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afterwards American army appointed arms arrived Assembly attack battle Britain British army British Government Brock Brunswick Canadian Captain cause Chap claims Colonel colonies command commenced Commissioners confiscated Congress Council Count D'Estaing declared defence Detroit enemy enemy's engaged England English Erie expedition father favour fleet force France French frontier garrison Governor honour House hundred Indians inhabitants invasion Island justice killed King Kingston Lake Lake Ontario land laws Legislature Lieutenant-Colonel Lord Cornwallis Lord Dorchester Lord Mahon's History loss Lower Canada loyal Loyalists loyalty Majesty's ment miles militia nation Niagara Nova Scotia officers Parliament party peace persons possession prisoners province Quebec Queenston Ramsay's History Regiment retreat revolution river Royal Sackett's Harbour says settlement settlers ships side Sir Henry Clinton soldiers South Carolina suffered surrender tion Tories town treaty troops United United Empire Loyalists Upper Canada Washington whole wounded Wyoming York Zebulon Butler
Page 178 - It is agreed that creditors on either side shall meet with no lawful impediment to the recovery of the full value in sterling money, of all bona fide debts heretofore contracted.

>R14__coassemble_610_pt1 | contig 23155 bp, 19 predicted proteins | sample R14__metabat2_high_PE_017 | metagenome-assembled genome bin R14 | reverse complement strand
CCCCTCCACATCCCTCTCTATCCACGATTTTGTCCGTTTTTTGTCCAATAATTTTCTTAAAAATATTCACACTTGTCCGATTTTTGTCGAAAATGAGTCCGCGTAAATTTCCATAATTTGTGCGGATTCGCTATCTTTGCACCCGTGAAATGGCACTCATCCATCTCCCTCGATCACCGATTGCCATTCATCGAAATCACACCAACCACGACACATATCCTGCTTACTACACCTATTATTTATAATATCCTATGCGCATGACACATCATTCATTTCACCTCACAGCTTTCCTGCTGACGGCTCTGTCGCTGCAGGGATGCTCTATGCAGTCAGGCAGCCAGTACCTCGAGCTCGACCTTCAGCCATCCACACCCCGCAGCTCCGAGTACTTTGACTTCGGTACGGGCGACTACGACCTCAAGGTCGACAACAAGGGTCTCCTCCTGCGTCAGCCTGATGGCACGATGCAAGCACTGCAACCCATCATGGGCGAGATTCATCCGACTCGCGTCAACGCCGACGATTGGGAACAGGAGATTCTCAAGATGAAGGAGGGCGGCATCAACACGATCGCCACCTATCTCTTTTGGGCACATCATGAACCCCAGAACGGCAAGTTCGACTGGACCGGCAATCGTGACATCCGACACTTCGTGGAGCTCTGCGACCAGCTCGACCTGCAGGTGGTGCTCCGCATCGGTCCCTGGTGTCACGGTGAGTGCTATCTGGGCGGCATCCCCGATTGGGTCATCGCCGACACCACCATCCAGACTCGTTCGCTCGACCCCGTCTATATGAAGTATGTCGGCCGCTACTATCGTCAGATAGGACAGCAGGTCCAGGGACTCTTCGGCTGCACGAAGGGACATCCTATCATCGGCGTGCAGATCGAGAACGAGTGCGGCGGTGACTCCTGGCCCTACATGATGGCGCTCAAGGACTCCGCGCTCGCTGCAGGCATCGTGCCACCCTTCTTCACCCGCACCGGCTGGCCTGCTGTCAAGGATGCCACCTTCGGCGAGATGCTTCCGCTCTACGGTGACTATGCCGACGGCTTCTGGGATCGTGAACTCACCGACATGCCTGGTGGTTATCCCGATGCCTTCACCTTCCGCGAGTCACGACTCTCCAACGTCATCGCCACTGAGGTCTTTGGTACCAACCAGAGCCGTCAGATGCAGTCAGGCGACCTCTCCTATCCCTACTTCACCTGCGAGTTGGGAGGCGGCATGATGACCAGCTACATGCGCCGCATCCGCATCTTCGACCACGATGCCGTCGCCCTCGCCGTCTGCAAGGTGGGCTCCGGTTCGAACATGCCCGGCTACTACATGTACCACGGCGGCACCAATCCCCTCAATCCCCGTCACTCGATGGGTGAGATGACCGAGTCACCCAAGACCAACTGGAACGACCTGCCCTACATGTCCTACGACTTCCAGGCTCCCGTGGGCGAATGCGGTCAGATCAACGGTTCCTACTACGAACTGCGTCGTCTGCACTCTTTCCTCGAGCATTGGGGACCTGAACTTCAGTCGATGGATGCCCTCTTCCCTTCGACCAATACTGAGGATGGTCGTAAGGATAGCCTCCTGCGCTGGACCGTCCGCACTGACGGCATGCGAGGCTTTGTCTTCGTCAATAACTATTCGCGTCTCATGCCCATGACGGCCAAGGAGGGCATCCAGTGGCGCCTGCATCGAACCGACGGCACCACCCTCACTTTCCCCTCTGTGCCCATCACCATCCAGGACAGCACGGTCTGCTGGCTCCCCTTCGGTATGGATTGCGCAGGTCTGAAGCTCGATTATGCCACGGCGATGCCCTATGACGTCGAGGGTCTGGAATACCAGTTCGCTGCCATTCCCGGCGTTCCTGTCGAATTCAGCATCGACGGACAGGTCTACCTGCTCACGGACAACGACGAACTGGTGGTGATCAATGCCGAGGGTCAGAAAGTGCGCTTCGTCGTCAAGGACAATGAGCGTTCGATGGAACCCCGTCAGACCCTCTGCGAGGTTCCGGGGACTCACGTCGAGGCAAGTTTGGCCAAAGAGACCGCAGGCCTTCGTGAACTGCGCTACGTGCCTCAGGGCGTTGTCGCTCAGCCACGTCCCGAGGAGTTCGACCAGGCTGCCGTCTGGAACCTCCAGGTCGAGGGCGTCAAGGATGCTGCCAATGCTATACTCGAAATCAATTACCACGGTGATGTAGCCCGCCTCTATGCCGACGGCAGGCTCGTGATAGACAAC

Page 150 - Such a dearth of public spirit and such want of virtue, such stock-jobbing and fertility in all the low arts to obtain advantages of one kind or another in this great change of military arrangement I never saw before, and pray God's mercy that I may never be witness to again.
Page 6 - ... the king and parliament of Great Britain will not impose any duty, tax, or assessment whatever, payable in any of His Majesty's colonies, provinces and plantations in North America or the West Indies ; except only such duties as it may be expedient to impose for the regulation of commerce...
Page 49 - That the House would consider as enemies to his majesty and the country all those who should advise, or by any means attempt, the further prosecution of offensive war on the Continent of North America.
Page 119 - They have driven us out of our country by taking part in your quarrel. We expect the great King will give us another country, that our children may live after us, and be his friends and children as we are. — Say this for us to the great King. To enforce it, we give this belt. A great white belt with blue tassels.
Page 29 - ... an assembly, a concert, a dinner, or supper, that will cost three or four hundred pounds, will not only take men off from acting in this business, but even from thinking of it, while a great part of the officers of our army, from absolute necessity, are quitting the service, and the more virtuous few, rather than do this, are sinking by sure degrees into beggary and want.
Page 351 - ... the stormy period of the revolution. That liberty which has raised us to an elevated rank among the nations of the world; and which...